On behalf of the commissioner's office, we'd like to issue the following statement:
David Stern took personal responsibility for his new basketball last week after getting the bad news that it wasn't just a public relations disaster but an actual menace.
After two months defending the move, Stern just discovered he had no case amid reports of players such as Steve Nash and Jason Kidd having to bandage fingers that were scraped and cut.
Of course, from Stern's perspective, who knew that after all those years making balls for children's games, Spalding would come up with an Edward Scissorhands model?
Now that everyone is agreed on who's right and who's wrong, it has yet to be decided when the players get their old ball back. Nash said he appreciated Stern's honesty but noted, "Now I'm used to the ball. It would be difficult to switch back."
On the bright side, Spalding can still market it for the holiday season as "the perfect gift for your cross-town rivals." Or include a first-aid kit.
Don't cry for
In the meantime, for Lakers fans, Bulls fans and everyone else leaving a light on for him, this was KG before the Iverson story broke, bristling at speculation that he would ask to be traded while zinging his front office.
"I don't do any of the front office stuff," he said. "... If you want to feel sorry for somebody, feel sorry for the people who put the team together and haven't put me in a position to be in those [contending] situations. Don't feel sorry for me."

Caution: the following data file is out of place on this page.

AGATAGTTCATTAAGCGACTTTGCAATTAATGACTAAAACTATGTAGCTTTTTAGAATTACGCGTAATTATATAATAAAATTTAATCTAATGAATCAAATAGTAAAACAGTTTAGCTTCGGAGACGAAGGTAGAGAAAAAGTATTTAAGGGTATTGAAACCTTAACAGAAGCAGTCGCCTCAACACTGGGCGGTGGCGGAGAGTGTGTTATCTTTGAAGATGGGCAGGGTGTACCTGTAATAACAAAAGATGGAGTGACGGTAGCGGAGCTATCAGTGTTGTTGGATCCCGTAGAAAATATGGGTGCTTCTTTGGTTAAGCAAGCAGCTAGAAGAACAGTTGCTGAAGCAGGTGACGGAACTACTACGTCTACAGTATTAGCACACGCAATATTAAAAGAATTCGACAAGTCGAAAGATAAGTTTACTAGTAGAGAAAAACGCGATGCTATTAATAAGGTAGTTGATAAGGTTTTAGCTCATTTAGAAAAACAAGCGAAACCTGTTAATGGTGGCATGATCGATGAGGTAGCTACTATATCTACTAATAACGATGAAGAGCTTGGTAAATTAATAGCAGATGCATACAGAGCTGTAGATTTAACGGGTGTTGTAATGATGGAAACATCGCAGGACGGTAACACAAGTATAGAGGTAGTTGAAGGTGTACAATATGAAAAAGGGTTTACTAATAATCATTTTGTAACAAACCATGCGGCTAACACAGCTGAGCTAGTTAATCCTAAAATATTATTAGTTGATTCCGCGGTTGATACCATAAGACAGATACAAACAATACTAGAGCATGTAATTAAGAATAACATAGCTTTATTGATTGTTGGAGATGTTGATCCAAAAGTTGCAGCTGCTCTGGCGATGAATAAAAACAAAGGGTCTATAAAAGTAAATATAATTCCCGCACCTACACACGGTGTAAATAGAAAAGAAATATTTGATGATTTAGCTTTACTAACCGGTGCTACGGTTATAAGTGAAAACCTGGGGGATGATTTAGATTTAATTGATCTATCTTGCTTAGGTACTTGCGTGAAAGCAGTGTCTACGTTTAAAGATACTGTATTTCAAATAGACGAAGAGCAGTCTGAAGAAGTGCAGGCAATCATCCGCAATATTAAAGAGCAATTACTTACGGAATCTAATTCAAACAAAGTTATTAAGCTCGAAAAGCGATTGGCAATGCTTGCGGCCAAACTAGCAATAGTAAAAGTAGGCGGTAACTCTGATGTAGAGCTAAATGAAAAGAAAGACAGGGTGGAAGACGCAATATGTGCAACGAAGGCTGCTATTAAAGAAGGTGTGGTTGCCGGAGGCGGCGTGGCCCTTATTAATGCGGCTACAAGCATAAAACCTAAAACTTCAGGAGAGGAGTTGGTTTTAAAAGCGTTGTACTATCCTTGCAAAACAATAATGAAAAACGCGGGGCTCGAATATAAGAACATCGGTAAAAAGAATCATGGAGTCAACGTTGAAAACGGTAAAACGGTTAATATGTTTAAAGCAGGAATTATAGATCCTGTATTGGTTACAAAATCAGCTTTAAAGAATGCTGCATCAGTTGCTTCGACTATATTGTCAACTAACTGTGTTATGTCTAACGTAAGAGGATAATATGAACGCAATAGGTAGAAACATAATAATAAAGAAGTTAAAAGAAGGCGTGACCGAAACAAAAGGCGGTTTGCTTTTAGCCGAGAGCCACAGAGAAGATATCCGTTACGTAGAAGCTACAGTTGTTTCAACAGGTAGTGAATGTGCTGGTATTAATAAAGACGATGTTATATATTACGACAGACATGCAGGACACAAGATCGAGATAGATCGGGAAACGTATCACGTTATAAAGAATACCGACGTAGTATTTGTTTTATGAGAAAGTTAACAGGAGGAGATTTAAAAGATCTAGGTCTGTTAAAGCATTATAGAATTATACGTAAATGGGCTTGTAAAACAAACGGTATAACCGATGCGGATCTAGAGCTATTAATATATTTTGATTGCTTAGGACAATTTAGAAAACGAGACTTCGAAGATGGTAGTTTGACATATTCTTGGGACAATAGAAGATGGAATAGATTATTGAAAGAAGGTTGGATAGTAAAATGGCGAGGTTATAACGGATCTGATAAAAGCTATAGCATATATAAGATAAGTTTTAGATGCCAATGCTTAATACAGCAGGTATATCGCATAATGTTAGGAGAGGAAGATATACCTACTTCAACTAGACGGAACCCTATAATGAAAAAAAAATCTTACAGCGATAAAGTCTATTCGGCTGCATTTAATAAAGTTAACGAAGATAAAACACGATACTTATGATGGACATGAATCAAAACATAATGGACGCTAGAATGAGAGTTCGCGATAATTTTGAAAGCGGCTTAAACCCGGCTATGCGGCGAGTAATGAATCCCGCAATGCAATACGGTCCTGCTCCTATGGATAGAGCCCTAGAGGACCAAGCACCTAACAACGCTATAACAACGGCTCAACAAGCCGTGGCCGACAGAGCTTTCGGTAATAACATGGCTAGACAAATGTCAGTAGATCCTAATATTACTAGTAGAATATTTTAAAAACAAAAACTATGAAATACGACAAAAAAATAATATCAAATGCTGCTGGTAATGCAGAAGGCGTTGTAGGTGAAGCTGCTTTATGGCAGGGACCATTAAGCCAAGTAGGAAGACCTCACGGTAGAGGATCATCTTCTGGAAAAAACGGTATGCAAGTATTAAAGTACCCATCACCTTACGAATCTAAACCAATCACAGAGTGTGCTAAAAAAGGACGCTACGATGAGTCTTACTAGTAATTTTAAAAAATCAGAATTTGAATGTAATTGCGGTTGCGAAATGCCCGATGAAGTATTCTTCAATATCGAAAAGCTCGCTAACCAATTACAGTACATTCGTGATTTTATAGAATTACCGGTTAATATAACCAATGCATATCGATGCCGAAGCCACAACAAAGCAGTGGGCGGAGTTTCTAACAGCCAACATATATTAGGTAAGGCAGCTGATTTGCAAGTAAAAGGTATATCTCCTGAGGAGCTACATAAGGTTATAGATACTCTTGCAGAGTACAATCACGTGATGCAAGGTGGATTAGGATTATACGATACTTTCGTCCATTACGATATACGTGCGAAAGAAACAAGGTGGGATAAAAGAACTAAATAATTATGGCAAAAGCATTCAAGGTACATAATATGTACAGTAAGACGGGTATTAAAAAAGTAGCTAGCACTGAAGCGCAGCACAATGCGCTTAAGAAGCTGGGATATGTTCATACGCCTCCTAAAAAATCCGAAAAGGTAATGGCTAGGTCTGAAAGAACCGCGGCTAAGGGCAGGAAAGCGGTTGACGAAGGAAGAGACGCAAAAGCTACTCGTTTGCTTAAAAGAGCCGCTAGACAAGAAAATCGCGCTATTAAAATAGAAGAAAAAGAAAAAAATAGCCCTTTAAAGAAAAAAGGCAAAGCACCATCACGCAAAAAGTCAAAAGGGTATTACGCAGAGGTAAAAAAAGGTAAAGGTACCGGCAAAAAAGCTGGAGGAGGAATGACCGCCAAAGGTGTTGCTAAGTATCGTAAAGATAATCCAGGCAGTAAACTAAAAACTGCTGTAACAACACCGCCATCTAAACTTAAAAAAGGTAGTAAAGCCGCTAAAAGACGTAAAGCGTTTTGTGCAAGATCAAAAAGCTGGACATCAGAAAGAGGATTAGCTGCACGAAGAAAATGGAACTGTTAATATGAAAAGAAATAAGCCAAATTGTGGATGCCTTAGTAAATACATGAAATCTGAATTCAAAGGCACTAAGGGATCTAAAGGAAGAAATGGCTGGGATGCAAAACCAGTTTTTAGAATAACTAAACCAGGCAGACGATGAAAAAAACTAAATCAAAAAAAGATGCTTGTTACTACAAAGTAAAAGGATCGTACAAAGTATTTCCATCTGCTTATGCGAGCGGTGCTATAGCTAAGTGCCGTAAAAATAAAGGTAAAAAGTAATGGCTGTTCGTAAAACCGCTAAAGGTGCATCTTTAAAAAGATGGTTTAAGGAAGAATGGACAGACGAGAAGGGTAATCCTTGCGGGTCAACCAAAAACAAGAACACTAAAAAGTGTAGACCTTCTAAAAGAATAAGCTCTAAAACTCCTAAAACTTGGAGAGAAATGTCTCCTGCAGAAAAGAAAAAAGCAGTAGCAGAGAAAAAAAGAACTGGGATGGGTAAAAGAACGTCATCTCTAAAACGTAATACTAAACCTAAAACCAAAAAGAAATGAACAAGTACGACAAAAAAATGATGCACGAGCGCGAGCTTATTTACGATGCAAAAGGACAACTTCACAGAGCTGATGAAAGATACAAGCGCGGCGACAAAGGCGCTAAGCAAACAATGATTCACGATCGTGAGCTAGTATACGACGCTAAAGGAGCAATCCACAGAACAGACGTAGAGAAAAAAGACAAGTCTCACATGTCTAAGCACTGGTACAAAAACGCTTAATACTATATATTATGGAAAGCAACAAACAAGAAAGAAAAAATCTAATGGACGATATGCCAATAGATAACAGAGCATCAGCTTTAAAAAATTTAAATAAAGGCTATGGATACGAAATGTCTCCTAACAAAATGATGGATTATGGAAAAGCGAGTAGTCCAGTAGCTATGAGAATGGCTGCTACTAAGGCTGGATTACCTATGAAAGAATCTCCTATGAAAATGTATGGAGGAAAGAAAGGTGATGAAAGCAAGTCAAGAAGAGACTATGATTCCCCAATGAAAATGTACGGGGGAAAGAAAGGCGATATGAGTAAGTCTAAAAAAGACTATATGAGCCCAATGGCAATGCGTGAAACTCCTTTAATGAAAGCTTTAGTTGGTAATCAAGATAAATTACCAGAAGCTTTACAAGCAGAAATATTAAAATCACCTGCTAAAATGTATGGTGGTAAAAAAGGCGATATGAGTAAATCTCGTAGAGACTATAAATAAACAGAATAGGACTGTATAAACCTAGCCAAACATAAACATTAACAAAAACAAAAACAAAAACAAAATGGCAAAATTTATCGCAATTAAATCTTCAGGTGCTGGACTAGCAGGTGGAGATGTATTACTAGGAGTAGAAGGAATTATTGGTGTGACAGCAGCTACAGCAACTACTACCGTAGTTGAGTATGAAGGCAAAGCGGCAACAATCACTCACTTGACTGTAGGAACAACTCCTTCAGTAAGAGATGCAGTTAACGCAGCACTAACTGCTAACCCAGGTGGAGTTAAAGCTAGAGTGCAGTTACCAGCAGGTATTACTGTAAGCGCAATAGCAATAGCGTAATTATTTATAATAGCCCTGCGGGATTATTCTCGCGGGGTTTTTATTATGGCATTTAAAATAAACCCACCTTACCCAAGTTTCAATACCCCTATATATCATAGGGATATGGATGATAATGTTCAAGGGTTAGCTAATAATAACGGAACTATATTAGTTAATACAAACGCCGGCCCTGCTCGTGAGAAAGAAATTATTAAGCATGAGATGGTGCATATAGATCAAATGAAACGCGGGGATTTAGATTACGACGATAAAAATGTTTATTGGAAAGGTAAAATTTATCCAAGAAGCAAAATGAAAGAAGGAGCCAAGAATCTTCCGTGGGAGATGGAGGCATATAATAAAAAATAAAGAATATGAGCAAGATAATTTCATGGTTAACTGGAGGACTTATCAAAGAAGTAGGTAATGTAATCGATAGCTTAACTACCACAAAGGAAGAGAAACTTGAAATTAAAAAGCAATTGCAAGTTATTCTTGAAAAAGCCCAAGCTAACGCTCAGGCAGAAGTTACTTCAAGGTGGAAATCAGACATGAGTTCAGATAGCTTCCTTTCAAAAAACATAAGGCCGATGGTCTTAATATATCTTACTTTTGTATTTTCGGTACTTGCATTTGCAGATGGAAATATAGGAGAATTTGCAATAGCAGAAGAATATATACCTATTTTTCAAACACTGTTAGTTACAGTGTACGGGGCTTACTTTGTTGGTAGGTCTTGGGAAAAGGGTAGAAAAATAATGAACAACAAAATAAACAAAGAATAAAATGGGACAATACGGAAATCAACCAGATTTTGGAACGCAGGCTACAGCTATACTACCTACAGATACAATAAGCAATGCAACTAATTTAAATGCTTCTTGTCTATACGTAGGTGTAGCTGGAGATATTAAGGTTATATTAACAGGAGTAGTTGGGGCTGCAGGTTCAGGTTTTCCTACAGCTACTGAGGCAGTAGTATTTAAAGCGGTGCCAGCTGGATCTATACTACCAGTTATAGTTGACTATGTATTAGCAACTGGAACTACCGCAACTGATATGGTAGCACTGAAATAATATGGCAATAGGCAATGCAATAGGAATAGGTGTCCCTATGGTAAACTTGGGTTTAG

Tune in next week to see whom to feel sorry for.
of the week
Chicago's Ben Wallace now claims he donned his headband to create a furor and revive the Bulls. "Had to do something, right?" he said. Said Coach Scott Skiles: "I wish he would have told me that night so I could have gotten some sleep."
It's a good thing Wallace is good at motivation: In their 6-0 run, he played 30 minutes twice and got 10 rebounds once.
Runners-up: Christian Laettner and former Duke teammate Brian Davis, who announced they would buy Michael Heisley's 70% of the Memphis Grizzlies for $252 million -- assuming the money-losing franchise is worth $360 million -- and promised to bring in "the biggest players in the world" from Hollywood, Wall Street and the NFL.
Seeking buyers for $2-million "ownership units," they announced plans to slash payroll in a prospectus obtained and excerpted by the Memphis Commercial-Appeal: "Davis and Laettner, based on their collective knowledge of professional basketball and the NBA, believe talented players can be recruited at lower payroll costs in order to execute the Business Plan."
Meanwhile, the gold-dust twins stalled the league, which finally went public, noting it hadn't received "important information about other potential investors, including the sources and amounts of funding."
Laettner, whose unlamented career ended two seasons ago, actually intended to play, coming to practice in workout gear the day after announcing the purchase, but was turned around pending an actual sale.
Famous last words
Houston's Yao Ming, asking if Dikembe Mutombo could sit out scrimmages after laying out Tracy McGrady and Rafer Alston with elbows: "If he hits somebody in practice, it's our teammate. At least in the games it's 50-50."
-- Mark Heisler